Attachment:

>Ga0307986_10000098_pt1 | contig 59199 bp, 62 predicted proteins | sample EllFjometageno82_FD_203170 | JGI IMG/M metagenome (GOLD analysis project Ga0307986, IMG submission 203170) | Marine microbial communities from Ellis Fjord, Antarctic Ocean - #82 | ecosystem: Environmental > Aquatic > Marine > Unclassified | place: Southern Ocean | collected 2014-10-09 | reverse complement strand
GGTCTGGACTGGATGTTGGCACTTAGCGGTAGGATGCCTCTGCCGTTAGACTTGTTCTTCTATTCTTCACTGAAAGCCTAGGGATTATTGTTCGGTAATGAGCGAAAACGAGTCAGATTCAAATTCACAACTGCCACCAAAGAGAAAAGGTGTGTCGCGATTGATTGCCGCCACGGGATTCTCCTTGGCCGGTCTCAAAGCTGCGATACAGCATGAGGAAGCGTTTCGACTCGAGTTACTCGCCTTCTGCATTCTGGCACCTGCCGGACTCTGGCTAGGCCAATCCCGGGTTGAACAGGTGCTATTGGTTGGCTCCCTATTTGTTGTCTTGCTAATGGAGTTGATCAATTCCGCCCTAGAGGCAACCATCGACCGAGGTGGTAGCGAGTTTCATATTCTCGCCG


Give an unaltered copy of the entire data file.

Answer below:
>Ga0307986_10000098_pt1 | contig 59199 bp, 62 predicted proteins | sample EllFjometageno82_FD_203170 | JGI IMG/M metagenome (GOLD analysis project Ga0307986, IMG submission 203170) | Marine microbial communities from Ellis Fjord, Antarctic Ocean - #82 | ecosystem: Environmental > Aquatic > Marine > Unclassified | place: Southern Ocean | collected 2014-10-09 | reverse complement strand
GGTCTGGACTGGATGTTGGCACTTAGCGGTAGGATGCCTCTGCCGTTAGACTTGTTCTTCTATTCTTCACTGAAAGCCTAGGGATTATTGTTCGGTAATGAGCGAAAACGAGTCAGATTCAAATTCACAACTGCCACCAAAGAGAAAAGGTGTGTCGCGATTGATTGCCGCCACGGGATTCTCCTTGGCCGGTCTCAAAGCTGCGATACAGCATGAGGAAGCGTTTCGACTCGAGTTACTCGCCTTCTGCATTCTGGCACCTGCCGGACTCTGGCTAGGCCAATCCCGGGTTGAACAGGTGCTATTGGTTGGCTCCCTATTTGTTGTCTTGCTAATGGAGTTGATCAATTCCGCCCTAGAGGCAACCATCGACCGAGGTGGTAGCGAGTTTCATATTCTCGCCG